Woodpeckers and Over the Horizon Radar

Christopher Columbus sailed west across the Atlantic Ocean hoping to find a new course to the East Indies. Because of the curvature of the earth, he could only see as far ahead as was visible before it curved out of sight.

This magical disappearing point, known as the horizon, depends on how far above the ground or the water’s surface one is located. A rule of thumb for this distance in meters is given by:

1000 * sqrt(14.81 * your height) = distance to horizon

For example, if you were 10 meters above the surface of the water on Columbus’ ship, then your horizon was about 12,170 meters, or 12 kilometers. You can see the horizon clearly marked in the attached diagram.

How far can radars see? Most radar systems really require a “line of sight” view to their targets. We put radar transmitters and receivers on high towers or on airborne platforms to increase the distance to their horizons. But there’s more to the story. Even with a clear line of sight, the distance R to which a radar can see is limited by its electronics. This distance is given by the radar range equation:

                                   PGt s Ae

R4  =     ————-

Pr (4π)                 


Pr = power of signal received by receiving antenna

Pt = power of signal transmitted by antenna

G= gain of the transmitting antenna

s = radar cross section of the target

Ae = effective area of receiving antenna

The effective area Ae tells how much power the antenna can capture from the returned radar. It is related to the gain of the receiving antenna Gr. The antenna gain Gt and Gr tells us how efficiently an antenna transmits or receives power compared to a reference antenna. The radar cross section of the target s describes how detectable a target is to radar.

One could argue that Columbus could “see” beyond the horizon because he used the stars to navigate.  Can radar ever see beyond the horizon?

Yes, it can. While line-of-sight microwave (1 GHz – 100+ GHz) radars can detect targets hundreds of kilometers away, HF (3-30 MHz) Over The Horizon Radars (OTHR) can actually detect targets thousands of kilometers away. They do this by using skywave propagation. The radar bounces off the atmosphere’s ionosphere to a far distant point on the surface of the earth, and bounces back again, as shown in the diagram. There are also HF radars that use ground wave propagation to follow the curvature of the earth beyond the horizon and back again.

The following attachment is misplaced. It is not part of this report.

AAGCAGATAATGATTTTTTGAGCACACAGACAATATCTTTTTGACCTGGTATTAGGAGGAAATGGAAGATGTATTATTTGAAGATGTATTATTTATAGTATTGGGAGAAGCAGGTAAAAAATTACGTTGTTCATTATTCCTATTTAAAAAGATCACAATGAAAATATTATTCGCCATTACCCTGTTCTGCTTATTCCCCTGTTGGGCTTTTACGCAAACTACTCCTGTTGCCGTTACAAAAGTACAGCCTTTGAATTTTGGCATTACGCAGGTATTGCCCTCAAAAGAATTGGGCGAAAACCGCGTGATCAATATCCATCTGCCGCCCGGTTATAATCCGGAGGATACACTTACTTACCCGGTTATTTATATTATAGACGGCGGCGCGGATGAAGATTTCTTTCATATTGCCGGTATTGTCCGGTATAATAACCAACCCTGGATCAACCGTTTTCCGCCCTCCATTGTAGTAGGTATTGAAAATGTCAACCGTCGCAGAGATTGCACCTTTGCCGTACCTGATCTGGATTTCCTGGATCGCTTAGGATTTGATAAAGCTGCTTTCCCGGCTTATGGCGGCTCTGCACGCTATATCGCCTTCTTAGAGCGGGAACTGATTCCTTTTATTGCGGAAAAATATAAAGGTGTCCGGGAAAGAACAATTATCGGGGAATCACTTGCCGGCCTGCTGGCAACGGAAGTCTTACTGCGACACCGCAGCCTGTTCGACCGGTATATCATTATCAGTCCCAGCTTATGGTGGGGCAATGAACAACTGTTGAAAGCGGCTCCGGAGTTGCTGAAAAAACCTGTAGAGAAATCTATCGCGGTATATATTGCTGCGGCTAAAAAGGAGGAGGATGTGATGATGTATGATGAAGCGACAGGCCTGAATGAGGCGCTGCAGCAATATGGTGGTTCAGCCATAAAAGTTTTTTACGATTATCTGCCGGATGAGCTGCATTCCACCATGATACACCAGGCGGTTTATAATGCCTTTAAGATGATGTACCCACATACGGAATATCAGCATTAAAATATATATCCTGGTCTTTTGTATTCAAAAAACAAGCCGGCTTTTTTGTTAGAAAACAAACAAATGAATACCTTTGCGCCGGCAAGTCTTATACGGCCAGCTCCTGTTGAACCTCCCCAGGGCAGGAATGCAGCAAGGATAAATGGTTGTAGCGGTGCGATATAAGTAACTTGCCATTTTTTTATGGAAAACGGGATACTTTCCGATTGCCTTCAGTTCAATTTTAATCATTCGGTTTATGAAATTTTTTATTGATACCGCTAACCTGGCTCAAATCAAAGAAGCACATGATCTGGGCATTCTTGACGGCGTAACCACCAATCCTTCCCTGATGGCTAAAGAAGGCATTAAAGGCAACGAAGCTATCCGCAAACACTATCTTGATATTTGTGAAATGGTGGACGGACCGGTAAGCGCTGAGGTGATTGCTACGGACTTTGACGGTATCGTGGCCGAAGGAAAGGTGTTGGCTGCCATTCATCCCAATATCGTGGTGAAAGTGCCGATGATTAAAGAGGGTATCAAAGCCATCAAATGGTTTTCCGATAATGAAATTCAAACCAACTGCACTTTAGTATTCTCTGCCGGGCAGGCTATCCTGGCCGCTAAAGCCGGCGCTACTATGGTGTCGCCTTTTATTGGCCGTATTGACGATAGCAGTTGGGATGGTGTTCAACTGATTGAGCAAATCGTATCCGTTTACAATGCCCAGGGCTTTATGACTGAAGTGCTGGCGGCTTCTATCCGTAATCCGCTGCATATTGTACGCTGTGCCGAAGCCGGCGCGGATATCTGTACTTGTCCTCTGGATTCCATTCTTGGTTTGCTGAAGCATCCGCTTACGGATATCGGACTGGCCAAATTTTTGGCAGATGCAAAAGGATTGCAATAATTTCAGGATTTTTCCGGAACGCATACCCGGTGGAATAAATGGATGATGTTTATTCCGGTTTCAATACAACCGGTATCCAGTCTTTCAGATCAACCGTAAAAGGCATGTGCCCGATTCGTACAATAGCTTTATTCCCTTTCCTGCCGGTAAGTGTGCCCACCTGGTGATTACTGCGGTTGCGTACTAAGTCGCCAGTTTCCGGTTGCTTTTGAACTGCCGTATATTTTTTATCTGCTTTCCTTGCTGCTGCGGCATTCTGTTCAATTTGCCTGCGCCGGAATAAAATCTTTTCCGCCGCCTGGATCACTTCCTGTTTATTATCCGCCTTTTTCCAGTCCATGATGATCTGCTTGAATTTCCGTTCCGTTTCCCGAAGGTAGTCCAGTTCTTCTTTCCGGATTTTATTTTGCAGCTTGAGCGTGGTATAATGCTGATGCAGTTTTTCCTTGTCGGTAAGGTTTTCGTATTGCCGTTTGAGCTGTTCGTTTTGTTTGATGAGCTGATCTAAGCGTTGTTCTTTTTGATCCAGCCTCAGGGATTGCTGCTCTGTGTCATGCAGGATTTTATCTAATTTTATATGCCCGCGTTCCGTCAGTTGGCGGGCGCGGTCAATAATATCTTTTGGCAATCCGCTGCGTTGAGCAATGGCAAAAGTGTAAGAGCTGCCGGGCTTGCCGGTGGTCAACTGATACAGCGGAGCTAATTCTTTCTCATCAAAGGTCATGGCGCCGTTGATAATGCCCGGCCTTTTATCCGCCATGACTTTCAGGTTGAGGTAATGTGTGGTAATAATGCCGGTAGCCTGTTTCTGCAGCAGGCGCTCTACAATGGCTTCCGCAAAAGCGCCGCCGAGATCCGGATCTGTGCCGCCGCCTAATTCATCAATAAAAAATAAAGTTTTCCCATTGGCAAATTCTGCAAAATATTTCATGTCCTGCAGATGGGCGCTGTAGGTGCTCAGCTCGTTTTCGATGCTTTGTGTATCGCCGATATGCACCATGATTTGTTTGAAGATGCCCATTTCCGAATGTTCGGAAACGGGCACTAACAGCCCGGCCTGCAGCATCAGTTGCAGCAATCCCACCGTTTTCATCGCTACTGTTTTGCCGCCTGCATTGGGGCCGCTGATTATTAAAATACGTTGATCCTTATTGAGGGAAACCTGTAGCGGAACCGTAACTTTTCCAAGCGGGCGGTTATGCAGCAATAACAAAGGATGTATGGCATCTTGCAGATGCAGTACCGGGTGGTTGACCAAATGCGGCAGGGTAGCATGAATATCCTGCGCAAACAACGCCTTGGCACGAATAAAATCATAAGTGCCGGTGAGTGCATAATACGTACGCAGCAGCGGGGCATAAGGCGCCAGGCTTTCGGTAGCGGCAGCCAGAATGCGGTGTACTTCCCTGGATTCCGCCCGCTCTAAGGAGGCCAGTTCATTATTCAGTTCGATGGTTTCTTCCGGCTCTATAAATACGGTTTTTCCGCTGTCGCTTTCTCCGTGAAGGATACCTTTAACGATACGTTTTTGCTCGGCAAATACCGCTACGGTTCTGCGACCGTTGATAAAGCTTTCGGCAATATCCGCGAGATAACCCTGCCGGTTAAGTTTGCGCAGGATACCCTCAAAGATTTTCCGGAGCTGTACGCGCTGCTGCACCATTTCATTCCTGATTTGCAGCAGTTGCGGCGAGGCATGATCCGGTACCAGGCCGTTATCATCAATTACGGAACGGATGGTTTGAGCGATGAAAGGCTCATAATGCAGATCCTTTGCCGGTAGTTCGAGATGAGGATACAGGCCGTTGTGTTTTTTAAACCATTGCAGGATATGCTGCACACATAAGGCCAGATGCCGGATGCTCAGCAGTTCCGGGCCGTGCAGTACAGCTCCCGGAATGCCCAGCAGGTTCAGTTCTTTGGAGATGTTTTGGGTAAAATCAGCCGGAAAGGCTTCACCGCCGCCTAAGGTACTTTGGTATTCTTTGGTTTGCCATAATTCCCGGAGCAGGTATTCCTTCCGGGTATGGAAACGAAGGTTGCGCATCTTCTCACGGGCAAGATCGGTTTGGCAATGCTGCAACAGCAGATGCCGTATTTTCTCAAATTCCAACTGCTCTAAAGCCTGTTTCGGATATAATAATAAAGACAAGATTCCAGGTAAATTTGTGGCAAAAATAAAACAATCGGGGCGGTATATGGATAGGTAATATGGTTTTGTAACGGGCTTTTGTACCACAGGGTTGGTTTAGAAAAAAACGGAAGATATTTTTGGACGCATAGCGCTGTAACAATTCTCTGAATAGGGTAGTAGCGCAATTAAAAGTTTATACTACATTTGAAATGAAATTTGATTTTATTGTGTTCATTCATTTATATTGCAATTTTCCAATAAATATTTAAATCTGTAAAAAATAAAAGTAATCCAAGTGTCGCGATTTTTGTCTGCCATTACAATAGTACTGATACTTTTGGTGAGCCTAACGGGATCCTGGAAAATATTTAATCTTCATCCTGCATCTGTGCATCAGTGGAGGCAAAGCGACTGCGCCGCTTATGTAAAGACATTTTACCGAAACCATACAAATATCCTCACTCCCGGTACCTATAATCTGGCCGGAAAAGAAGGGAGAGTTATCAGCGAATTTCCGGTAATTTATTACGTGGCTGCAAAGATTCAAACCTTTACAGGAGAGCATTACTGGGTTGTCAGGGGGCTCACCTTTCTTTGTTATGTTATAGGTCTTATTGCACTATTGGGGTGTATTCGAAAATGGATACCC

OTHR was a post-World War II technology first deployed in the 1950s. Many countries performed research on OTHR and developed operational systems, including Australia, Canada, China, France, Italy, Japan, Russia, Ukraine, the UK, and the US (see https://apps.dtic.mil/dtic/tr/fulltext/u2/a474069.pdf). Most details about OTHR technologies remain hidden behind classified doors.

But there is one story we can tell. This is the story of the mysterious signal known as the WOODPECKER. It was so named because of the “rat tat tat tat” sound it made. This signal was first heard in the United States in 1976. The Woodpecker signal operated on frequencies from 3 MHz to 30 MHz, regularly interfering on frequencies licensed for amateur, commercial, and international communications. The source of the signal was eventually traced to the Soviet Union. Of course, the Soviets never acknowledged it was theirs.

The Woodpecker was actually an OTHR system known as Duga which the Soviets started building in 1972. One reliable source reported that the program was undertaken to “”to detect the nuclear attack on the USSR in the first two-three minutes after the launch of the ballistic missiles.” The Woodpecker stopped pecking in 1989 after the fall of the Soviet Union.

There were three different Duga installations. There was a radar receiver near Chernobyl in Ukraine, and an extremely powerful (10 megawatt!) transmitter about 60 kilometers away. A third Duga installation was placed on the Russian Pacific coast, near the island of Sakhalnsk.

While factual details about the Duga remain sketchy even today, its Ukrainian radar receiver has become a tourist attraction. It stands 150 meters high and 700 meters long, a gigantic wall of metal, antennas, and turbines. If you’re curious, look at:



People have always wanted to see what’s just beyond the horizon. Christopher Columbus used the stars, and over the horizon radars use skywaves and ground waves.

Next week, we’re going to talk about a complementary technology to OTHR known as HF direction finding (HFDF). Come on back, and we’ll even discuss why some people mistook some HFDF antenna systems for elephant cages!